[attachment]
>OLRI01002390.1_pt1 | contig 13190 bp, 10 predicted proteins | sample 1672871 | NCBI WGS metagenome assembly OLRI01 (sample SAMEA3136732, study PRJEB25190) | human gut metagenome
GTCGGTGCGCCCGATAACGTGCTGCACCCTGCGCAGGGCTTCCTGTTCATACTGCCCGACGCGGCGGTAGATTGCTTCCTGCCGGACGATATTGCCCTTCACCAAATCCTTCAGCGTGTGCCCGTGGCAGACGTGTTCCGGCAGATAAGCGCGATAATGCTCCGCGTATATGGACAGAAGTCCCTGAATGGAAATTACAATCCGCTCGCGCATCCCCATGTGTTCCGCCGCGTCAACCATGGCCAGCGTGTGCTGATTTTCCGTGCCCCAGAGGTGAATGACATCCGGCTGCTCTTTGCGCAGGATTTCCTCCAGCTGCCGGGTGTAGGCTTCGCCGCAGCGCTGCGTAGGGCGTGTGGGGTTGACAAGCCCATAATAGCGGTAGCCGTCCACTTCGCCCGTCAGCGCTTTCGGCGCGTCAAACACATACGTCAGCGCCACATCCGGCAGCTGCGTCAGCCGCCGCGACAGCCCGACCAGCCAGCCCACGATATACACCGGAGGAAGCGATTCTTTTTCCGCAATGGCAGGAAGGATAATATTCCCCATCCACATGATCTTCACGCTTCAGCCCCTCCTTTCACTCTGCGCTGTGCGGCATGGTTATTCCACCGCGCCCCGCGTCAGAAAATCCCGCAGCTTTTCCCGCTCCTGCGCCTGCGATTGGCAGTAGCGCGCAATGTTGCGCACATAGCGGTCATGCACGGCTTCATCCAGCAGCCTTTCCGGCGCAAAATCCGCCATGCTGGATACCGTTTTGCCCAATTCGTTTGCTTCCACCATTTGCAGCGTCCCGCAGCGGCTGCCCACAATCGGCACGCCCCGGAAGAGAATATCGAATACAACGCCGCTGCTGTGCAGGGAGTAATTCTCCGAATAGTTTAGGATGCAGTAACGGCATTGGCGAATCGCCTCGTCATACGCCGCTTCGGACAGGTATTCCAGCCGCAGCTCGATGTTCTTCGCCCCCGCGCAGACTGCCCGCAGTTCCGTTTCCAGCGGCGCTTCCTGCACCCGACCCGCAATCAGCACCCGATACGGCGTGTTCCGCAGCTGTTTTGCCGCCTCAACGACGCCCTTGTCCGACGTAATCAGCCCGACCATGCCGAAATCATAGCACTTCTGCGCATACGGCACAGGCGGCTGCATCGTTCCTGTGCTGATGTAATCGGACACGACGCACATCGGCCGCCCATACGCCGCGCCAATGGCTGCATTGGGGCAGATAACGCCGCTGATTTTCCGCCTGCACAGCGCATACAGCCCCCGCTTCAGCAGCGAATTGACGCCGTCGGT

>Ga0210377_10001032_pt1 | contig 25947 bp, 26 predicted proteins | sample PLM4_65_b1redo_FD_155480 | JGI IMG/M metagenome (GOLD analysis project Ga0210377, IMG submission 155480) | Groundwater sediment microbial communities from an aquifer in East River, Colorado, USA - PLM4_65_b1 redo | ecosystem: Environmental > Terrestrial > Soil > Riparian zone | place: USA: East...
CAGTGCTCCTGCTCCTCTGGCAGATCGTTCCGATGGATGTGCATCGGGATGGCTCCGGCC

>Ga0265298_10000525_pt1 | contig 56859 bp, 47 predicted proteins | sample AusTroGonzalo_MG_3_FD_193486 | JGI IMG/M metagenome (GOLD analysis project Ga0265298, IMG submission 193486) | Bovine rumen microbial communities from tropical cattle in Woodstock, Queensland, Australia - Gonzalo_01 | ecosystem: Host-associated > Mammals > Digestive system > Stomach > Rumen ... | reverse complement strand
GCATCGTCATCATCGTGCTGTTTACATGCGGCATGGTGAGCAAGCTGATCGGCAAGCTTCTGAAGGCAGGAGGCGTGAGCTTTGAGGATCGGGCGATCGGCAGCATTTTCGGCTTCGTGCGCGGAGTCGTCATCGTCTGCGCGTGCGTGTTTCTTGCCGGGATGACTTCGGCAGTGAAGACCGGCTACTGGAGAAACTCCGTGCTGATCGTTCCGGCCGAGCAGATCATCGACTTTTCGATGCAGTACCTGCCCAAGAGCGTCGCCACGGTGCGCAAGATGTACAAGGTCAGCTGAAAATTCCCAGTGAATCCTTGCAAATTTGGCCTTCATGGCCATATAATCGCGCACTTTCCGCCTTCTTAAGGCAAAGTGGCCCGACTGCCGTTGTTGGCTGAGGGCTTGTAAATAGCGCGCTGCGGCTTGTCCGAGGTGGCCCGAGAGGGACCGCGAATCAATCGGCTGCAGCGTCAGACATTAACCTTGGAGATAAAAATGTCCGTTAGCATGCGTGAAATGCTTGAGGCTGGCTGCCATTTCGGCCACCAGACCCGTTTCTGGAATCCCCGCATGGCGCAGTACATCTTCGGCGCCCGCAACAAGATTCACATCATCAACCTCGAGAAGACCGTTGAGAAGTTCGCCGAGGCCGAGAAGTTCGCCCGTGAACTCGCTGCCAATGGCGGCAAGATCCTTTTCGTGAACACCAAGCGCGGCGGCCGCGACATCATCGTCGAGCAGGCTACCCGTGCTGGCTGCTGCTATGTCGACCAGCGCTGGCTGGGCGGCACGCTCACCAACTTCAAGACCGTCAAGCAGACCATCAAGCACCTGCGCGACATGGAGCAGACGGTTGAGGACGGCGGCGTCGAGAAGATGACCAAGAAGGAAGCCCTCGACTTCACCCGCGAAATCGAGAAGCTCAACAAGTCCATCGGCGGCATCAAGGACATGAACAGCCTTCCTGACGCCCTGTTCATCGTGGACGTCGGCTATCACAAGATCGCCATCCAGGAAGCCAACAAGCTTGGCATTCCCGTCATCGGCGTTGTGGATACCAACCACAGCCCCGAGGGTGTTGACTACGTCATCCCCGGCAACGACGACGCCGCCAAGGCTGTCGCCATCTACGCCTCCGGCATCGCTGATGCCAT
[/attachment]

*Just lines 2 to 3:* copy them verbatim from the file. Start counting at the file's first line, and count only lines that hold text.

GTCGGTGCGCCCGATAACGTGCTGCACCCTGCGCAGGGCTTCCTGTTCATACTGCCCGACGCGGCGGTAGATTGCTTCCTGCCGGACGATATTGCCCTTCACCAAATCCTTCAGCGTGTGCCCGTGGCAGACGTGTTCCGGCAGATAAGCGCGATAATGCTCCGCGTATATGGACAGAAGTCCCTGAATGGAAATTACAATCCGCTCGCGCATCCCCATGTGTTCCGCCGCGTCAACCATGGCCAGCGTGTGCTGATTTTCCGTGCCCCAGAGGTGAATGACATCCGGCTGCTCTTTGCGCAGGATTTCCTCCAGCTGCCGGGTGTAGGCTTCGCCGCAGCGCTGCGTAGGGCGTGTGGGGTTGACAAGCCCATAATAGCGGTAGCCGTCCACTTCGCCCGTCAGCGCTTTCGGCGCGTCAAACACATACGTCAGCGCCACATCCGGCAGCTGCGTCAGCCGCCGCGACAGCCCGACCAGCCAGCCCACGATATACACCGGAGGAAGCGATTCTTTTTCCGCAATGGCAGGAAGGATAATATTCCCCATCCACATGATCTTCACGCTTCAGCCCCTCCTTTCACTCTGCGCTGTGCGGCATGGTTATTCCACCGCGCCCCGCGTCAGAAAATCCCGCAGCTTTTCCCGCTCCTGCGCCTGCGATTGGCAGTAGCGCGCAATGTTGCGCACATAGCGGTCATGCACGGCTTCATCCAGCAGCCTTTCCGGCGCAAAATCCGCCATGCTGGATACCGTTTTGCCCAATTCGTTTGCTTCCACCATTTGCAGCGTCCCGCAGCGGCTGCCCACAATCGGCACGCCCCGGAAGAGAATATCGAATACAACGCCGCTGCTGTGCAGGGAGTAATTCTCCGAATAGTTTAGGATGCAGTAACGGCATTGGCGAATCGCCTCGTCATACGCCGCTTCGGACAGGTATTCCAGCCGCAGCTCGATGTTCTTCGCCCCCGCGCAGACTGCCCGCAGTTCCGTTTCCAGCGGCGCTTCCTGCACCCGACCCGCAATCAGCACCCGATACGGCGTGTTCCGCAGCTGTTTTGCCGCCTCAACGACGCCCTTGTCCGACGTAATCAGCCCGACCATGCCGAAATCATAGCACTTCTGCGCATACGGCACAGGCGGCTGCATCGTTCCTGTGCTGATGTAATCGGACACGACGCACATCGGCCGCCCATACGCCGCGCCAATGGCTGCATTGGGGCAGATAACGCCGCTGATTTTCCGCCTGCACAGCGCATACAGCCCCCGCTTCAGCAGCGAATTGACGCCGTCGGT

>Ga0210377_10001032_pt1 | contig 25947 bp, 26 predicted proteins | sample PLM4_65_b1redo_FD_155480 | JGI IMG/M metagenome (GOLD analysis project Ga0210377, IMG submission 155480) | Groundwater sediment microbial communities from an aquifer in East River, Colorado, USA - PLM4_65_b1 redo | ecosystem: Environmental > Terrestrial > Soil > Riparian zone | place: USA: East...